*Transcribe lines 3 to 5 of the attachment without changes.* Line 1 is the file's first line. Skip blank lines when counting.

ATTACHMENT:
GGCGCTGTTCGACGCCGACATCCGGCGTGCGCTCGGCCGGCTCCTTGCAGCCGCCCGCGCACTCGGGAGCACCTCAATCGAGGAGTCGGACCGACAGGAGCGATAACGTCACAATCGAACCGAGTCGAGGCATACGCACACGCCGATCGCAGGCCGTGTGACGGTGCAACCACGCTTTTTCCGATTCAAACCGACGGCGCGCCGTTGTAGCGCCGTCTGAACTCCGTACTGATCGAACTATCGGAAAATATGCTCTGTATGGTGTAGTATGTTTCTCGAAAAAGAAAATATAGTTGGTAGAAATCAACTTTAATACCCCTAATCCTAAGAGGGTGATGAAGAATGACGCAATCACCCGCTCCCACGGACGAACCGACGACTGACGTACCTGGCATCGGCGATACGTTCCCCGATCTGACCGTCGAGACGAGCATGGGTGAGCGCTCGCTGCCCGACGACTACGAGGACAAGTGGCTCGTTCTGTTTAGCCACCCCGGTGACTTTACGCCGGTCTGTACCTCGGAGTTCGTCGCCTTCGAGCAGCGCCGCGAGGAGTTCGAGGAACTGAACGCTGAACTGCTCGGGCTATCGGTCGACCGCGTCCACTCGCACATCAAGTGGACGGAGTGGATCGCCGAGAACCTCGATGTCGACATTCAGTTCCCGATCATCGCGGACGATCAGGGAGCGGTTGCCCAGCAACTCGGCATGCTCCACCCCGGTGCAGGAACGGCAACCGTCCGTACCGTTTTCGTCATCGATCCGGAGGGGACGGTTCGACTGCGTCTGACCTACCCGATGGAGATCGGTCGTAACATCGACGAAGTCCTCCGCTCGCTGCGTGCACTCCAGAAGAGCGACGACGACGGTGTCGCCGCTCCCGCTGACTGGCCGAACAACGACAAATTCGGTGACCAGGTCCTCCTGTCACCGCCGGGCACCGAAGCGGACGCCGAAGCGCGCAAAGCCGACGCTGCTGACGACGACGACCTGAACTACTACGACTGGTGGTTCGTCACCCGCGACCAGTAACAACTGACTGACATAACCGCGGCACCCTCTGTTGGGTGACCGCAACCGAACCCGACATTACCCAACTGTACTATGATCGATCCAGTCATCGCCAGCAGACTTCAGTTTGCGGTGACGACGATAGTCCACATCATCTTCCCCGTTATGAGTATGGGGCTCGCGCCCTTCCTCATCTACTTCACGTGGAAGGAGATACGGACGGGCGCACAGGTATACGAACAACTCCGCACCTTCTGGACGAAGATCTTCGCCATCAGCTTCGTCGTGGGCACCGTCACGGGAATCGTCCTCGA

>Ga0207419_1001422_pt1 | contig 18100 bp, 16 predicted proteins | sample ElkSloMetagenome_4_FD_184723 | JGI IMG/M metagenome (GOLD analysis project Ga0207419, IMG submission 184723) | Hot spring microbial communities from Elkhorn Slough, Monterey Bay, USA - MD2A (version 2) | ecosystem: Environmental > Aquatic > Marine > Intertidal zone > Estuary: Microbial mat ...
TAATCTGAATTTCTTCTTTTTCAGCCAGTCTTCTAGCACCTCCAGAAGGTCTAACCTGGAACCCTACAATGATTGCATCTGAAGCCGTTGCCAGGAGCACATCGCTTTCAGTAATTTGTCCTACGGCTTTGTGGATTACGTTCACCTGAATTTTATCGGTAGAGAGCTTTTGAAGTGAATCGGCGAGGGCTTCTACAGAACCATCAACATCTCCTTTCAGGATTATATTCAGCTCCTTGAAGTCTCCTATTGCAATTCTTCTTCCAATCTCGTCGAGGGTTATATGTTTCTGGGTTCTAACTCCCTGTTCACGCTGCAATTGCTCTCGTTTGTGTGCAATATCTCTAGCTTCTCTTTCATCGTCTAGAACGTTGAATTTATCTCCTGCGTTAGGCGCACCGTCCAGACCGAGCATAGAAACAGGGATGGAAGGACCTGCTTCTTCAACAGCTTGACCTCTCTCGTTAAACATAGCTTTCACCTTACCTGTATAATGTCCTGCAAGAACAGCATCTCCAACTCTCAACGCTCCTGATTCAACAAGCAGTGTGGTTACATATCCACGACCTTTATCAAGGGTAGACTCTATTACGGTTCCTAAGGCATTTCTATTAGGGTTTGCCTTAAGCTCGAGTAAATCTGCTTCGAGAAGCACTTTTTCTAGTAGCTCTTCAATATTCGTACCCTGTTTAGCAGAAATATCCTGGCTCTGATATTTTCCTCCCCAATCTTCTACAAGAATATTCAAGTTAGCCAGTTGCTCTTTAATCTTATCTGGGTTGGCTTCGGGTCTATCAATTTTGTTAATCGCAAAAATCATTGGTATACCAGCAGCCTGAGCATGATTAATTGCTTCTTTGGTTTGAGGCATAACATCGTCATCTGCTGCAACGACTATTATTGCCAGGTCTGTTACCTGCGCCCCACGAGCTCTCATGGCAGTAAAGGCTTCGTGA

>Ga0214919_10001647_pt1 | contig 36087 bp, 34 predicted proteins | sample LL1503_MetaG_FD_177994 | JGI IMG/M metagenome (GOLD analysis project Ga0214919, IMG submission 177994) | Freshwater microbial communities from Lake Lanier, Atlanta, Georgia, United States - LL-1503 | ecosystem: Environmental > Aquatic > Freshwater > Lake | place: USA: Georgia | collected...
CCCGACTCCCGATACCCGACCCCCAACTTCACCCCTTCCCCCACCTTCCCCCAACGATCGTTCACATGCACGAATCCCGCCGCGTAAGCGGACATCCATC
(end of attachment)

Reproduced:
TAATCTGAATTTCTTCTTTTTCAGCCAGTCTTCTAGCACCTCCAGAAGGTCTAACCTGGAACCCTACAATGATTGCATCTGAAGCCGTTGCCAGGAGCACATCGCTTTCAGTAATTTGTCCTACGGCTTTGTGGATTACGTTCACCTGAATTTTATCGGTAGAGAGCTTTTGAAGTGAATCGGCGAGGGCTTCTACAGAACCATCAACATCTCCTTTCAGGATTATATTCAGCTCCTTGAAGTCTCCTATTGCAATTCTTCTTCCAATCTCGTCGAGGGTTATATGTTTCTGGGTTCTAACTCCCTGTTCACGCTGCAATTGCTCTCGTTTGTGTGCAATATCTCTAGCTTCTCTTTCATCGTCTAGAACGTTGAATTTATCTCCTGCGTTAGGCGCACCGTCCAGACCGAGCATAGAAACAGGGATGGAAGGACCTGCTTCTTCAACAGCTTGACCTCTCTCGTTAAACATAGCTTTCACCTTACCTGTATAATGTCCTGCAAGAACAGCATCTCCAACTCTCAACGCTCCTGATTCAACAAGCAGTGTGGTTACATATCCACGACCTTTATCAAGGGTAGACTCTATTACGGTTCCTAAGGCATTTCTATTAGGGTTTGCCTTAAGCTCGAGTAAATCTGCTTCGAGAAGCACTTTTTCTAGTAGCTCTTCAATATTCGTACCCTGTTTAGCAGAAATATCCTGGCTCTGATATTTTCCTCCCCAATCTTCTACAAGAATATTCAAGTTAGCCAGTTGCTCTTTAATCTTATCTGGGTTGGCTTCGGGTCTATCAATTTTGTTAATCGCAAAAATCATTGGTATACCAGCAGCCTGAGCATGATTAATTGCTTCTTTGGTTTGAGGCATAACATCGTCATCTGCTGCAACGACTATTATTGCCAGGTCTGTTACCTGCGCCCCACGAGCTCTCATGGCAGTAAAGGCTTCGTGA

>Ga0214919_10001647_pt1 | contig 36087 bp, 34 predicted proteins | sample LL1503_MetaG_FD_177994 | JGI IMG/M metagenome (GOLD analysis project Ga0214919, IMG submission 177994) | Freshwater microbial communities from Lake Lanier, Atlanta, Georgia, United States - LL-1503 | ecosystem: Environmental > Aquatic > Freshwater > Lake | place: USA: Georgia | collected...
CCCGACTCCCGATACCCGACCCCCAACTTCACCCCTTCCCCCACCTTCCCCCAACGATCGTTCACATGCACGAATCCCGCCGCGTAAGCGGACATCCATC